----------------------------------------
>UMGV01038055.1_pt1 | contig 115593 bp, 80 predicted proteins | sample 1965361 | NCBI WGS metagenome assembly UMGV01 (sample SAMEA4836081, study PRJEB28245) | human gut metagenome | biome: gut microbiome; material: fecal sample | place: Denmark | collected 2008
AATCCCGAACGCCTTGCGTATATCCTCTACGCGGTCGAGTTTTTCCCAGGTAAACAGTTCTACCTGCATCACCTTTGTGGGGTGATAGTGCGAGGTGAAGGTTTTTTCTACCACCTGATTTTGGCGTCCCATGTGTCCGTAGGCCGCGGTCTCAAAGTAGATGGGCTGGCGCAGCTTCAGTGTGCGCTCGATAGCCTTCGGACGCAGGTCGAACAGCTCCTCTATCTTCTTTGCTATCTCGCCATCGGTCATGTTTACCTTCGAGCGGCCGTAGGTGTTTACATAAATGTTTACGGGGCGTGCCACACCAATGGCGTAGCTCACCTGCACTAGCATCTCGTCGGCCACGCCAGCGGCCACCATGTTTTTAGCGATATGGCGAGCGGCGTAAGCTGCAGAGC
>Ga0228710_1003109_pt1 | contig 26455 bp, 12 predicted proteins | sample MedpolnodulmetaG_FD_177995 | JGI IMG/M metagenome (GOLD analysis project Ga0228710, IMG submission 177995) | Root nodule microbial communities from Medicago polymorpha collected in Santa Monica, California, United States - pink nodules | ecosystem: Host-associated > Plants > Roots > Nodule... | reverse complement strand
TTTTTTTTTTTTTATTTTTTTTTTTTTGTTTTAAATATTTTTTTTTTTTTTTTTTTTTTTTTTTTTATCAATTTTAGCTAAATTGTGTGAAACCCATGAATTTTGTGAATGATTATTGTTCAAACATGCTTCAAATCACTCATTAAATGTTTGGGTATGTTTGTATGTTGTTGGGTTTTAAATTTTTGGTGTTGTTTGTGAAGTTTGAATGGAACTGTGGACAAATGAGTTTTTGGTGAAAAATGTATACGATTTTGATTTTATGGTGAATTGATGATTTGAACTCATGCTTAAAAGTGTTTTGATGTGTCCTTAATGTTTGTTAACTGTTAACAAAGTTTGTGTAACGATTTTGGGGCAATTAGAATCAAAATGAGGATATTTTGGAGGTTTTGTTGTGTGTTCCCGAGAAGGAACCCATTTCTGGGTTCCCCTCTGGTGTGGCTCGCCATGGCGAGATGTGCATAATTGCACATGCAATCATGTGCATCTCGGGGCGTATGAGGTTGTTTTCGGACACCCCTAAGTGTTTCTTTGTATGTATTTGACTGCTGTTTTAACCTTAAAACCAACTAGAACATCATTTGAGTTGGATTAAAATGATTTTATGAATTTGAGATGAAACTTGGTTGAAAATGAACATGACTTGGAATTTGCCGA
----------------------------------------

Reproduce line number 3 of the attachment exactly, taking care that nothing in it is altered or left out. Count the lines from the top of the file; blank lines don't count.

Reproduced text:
>Ga0228710_1003109_pt1 | contig 26455 bp, 12 predicted proteins | sample MedpolnodulmetaG_FD_177995 | JGI IMG/M metagenome (GOLD analysis project Ga0228710, IMG submission 177995) | Root nodule microbial communities from Medicago polymorpha collected in Santa Monica, California, United States - pink nodules | ecosystem: Host-associated > Plants > Roots > Nodule... | reverse complement strand